The latest e-book readers offer book lovers convenience — at a price.

Both the Amazon Kindle ($359) and the Sony Reader PRS-505 ($300) boast high-contrast, 6-inch screens that are surprisingly easy to read, even in sunlight, and mimic ink-on-paper pages.

The metal-cased Reader has a cleaner, more elegant design and fits snugly in its handsome leather pouch. Numbered buttons in a row along the right edge provide basic navigation. Lefties and righties have separate controls for turning pages, and there's a headphone jack for listening to MP3s. To charge the Reader, you connect it to a personal computer using the supplied USB cable. Sony charges an additional $30 for an AC charger, which is chintzy considering the Reader's high price.

To buy books from Sony's eBook Store, you must use a Web-enabled Windows PC and then transfer titles via USB. The eBook Store has more than 20,000 titles, but that doesn't match Amazon's library of more than 125,000 digital books. Both devices can also store electronic versions of newspapers and magazines.

The Kindle's white plastic exterior pales beside its competitor's metal sheen, and it seems more fragile, although we didn't drop-kick the gadget to gauge its toughness. But the Kindle has one big advantage: A Sprint wireless connection allows you to download books directly from, thus eliminating the PC middleman.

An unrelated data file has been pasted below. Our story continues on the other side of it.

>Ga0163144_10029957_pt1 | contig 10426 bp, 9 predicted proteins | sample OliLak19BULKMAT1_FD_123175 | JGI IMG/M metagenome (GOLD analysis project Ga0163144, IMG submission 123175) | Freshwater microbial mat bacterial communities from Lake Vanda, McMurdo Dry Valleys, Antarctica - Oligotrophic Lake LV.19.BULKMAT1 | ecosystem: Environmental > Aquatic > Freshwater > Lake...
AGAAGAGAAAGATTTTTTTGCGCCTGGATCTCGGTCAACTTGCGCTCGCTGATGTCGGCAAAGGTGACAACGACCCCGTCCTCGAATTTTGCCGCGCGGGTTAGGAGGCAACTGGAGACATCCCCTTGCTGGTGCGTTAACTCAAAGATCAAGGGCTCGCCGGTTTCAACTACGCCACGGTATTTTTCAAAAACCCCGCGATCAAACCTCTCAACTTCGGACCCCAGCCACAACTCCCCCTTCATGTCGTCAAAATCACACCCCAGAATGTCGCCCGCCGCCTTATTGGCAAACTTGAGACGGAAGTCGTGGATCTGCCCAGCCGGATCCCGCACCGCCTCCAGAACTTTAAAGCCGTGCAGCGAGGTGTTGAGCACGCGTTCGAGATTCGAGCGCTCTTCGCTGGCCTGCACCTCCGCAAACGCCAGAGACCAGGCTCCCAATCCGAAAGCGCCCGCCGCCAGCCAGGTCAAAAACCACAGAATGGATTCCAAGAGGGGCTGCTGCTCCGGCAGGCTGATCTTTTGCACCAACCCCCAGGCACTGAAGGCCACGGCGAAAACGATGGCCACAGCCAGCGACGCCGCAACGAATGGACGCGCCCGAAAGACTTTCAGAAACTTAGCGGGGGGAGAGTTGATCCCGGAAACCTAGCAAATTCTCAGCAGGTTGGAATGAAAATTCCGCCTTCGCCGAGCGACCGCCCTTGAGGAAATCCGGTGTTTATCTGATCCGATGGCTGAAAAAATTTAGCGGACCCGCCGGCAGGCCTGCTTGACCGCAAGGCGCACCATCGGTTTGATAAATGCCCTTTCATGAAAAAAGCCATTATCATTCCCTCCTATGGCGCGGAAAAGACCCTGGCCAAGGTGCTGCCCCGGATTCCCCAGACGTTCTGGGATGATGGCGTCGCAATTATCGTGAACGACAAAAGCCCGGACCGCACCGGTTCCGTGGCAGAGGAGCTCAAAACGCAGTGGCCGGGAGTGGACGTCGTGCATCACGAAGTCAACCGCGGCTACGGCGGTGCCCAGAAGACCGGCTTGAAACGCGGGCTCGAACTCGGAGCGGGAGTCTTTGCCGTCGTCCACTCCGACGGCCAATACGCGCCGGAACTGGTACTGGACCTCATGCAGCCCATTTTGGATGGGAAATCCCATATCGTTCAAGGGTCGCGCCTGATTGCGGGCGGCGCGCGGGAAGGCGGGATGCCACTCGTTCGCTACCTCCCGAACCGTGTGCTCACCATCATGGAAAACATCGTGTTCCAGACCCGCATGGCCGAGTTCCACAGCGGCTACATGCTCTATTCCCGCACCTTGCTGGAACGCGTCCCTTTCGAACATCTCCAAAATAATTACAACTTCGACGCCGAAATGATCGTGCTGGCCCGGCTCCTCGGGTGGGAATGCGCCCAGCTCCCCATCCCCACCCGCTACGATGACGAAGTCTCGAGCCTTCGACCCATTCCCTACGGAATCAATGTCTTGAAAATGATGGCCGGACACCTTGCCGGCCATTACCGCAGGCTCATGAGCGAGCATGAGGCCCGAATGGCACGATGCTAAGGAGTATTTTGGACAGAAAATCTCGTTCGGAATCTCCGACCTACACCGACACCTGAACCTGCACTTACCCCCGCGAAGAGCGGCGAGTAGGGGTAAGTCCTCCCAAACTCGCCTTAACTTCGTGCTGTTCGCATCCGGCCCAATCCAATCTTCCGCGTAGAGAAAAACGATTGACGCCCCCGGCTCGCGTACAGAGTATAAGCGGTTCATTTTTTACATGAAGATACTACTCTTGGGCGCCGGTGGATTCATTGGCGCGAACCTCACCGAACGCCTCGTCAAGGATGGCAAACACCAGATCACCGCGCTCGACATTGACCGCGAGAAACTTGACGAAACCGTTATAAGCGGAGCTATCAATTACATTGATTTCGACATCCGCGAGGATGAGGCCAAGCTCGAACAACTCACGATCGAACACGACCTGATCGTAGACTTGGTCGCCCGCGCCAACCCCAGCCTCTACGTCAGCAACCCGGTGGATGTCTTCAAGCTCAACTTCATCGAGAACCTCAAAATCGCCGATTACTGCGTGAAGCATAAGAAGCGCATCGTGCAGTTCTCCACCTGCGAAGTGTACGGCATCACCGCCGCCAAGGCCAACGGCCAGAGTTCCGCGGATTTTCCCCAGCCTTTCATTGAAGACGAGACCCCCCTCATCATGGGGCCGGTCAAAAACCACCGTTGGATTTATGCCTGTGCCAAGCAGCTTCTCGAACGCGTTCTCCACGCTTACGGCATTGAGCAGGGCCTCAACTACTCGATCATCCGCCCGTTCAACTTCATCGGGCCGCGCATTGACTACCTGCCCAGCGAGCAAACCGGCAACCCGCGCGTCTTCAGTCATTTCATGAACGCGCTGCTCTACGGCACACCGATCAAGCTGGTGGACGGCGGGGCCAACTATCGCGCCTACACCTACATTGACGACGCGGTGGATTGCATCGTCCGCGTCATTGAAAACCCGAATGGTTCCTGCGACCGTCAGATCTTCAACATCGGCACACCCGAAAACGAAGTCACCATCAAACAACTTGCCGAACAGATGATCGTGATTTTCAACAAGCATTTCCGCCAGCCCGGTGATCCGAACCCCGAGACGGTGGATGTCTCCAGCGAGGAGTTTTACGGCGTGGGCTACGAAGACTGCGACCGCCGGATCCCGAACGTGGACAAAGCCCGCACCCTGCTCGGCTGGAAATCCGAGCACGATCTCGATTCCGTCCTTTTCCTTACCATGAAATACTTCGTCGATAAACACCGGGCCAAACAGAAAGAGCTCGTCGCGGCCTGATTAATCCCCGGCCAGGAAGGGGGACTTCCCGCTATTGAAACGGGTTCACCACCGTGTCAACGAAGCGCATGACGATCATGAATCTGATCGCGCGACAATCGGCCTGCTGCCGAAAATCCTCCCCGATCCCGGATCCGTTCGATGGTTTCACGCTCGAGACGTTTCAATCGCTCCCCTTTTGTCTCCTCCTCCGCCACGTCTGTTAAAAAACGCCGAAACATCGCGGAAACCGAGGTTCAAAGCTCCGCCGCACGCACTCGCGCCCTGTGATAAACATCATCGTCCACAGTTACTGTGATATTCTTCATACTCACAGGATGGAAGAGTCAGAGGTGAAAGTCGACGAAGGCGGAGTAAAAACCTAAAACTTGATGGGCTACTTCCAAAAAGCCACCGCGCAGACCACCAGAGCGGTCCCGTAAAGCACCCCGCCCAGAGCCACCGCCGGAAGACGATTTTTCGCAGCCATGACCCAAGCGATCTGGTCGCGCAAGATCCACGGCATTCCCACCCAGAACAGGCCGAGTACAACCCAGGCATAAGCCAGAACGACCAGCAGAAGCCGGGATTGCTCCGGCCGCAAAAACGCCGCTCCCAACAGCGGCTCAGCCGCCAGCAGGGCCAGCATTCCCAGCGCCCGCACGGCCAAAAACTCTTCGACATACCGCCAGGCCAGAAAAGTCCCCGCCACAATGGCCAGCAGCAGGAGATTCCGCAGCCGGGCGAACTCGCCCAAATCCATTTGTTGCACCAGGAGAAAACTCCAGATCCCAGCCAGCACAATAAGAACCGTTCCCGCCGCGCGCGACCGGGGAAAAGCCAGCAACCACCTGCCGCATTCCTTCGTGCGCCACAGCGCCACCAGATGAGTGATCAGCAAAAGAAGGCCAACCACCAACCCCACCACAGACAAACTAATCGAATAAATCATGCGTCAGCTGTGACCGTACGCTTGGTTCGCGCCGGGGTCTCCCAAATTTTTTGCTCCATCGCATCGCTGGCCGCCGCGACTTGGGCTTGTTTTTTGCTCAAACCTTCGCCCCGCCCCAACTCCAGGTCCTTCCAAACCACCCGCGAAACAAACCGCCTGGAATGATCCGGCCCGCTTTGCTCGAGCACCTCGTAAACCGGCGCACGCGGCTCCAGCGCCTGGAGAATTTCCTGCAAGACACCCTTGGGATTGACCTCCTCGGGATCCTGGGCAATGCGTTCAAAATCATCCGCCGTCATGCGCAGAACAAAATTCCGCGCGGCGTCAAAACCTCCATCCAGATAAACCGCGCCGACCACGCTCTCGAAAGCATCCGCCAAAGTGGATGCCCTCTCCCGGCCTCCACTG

The Kindle is also simple to operate. Navigation buttons are clearly labeled (for example, "next page"). The mini keyboard is handy for entering search terms while browsing online. A clever "select wheel" (similar to a mouse's scroll wheel) is useful for moving between menu options.

The Kindle holds nearly 200 books; the Reader, nearly 160. Plus, you can store hundreds more on memory cards. The Kindle has one card slot; the Reader has two. Cards range from $5 to $120 and hold 1 gigabyte to 8GB.

Battery life varies with usage. The Kindle's lasts longer if you leave the wireless link off until you need it. The Reader's battery lasts up to 7,500 page turns between charges, Sony says. Bottom line: Both devices need recharging every few days.

Our main gripe with digital-book delivery is the cost. These devices are too expensive, given their limited advantages. A portable reader in the $100 to $150 ballpark would persuade us to overlook a lot of drawbacks. Plus, electronic books themselves could come down in price. Featured titles on Sony's eBook Store range from about $5 to $19, and Amazon sells most digital best-sellers for $10. Given the significantly reduced publishing and distribution costs, e-books should cost about $5. Maybe someday.

Jeffrey R. Kosnett is a senior editor and Jessica L. Anderson is a staff writer at Kiplinger's Personal Finance magazine. Send your questions and comments to [email protected].